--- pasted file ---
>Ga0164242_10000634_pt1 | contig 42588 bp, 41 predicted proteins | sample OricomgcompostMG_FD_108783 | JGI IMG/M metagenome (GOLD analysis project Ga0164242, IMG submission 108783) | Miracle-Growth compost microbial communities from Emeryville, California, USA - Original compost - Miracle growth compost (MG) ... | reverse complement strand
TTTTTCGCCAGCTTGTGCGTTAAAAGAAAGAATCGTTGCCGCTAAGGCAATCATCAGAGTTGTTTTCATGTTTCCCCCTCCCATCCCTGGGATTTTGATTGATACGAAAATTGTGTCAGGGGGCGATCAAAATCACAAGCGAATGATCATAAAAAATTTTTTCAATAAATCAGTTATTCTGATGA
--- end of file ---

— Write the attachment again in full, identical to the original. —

>Ga0164242_10000634_pt1 | contig 42588 bp, 41 predicted proteins | sample OricomgcompostMG_FD_108783 | JGI IMG/M metagenome (GOLD analysis project Ga0164242, IMG submission 108783) | Miracle-Growth compost microbial communities from Emeryville, California, USA - Original compost - Miracle growth compost (MG) ... | reverse complement strand
TTTTTCGCCAGCTTGTGCGTTAAAAGAAAGAATCGTTGCCGCTAAGGCAATCATCAGAGTTGTTTTCATGTTTCCCCCTCCCATCCCTGGGATTTTGATTGATACGAAAATTGTGTCAGGGGGCGATCAAAATCACAAGCGAATGATCATAAAAAATTTTTTCAATAAATCAGTTATTCTGATGA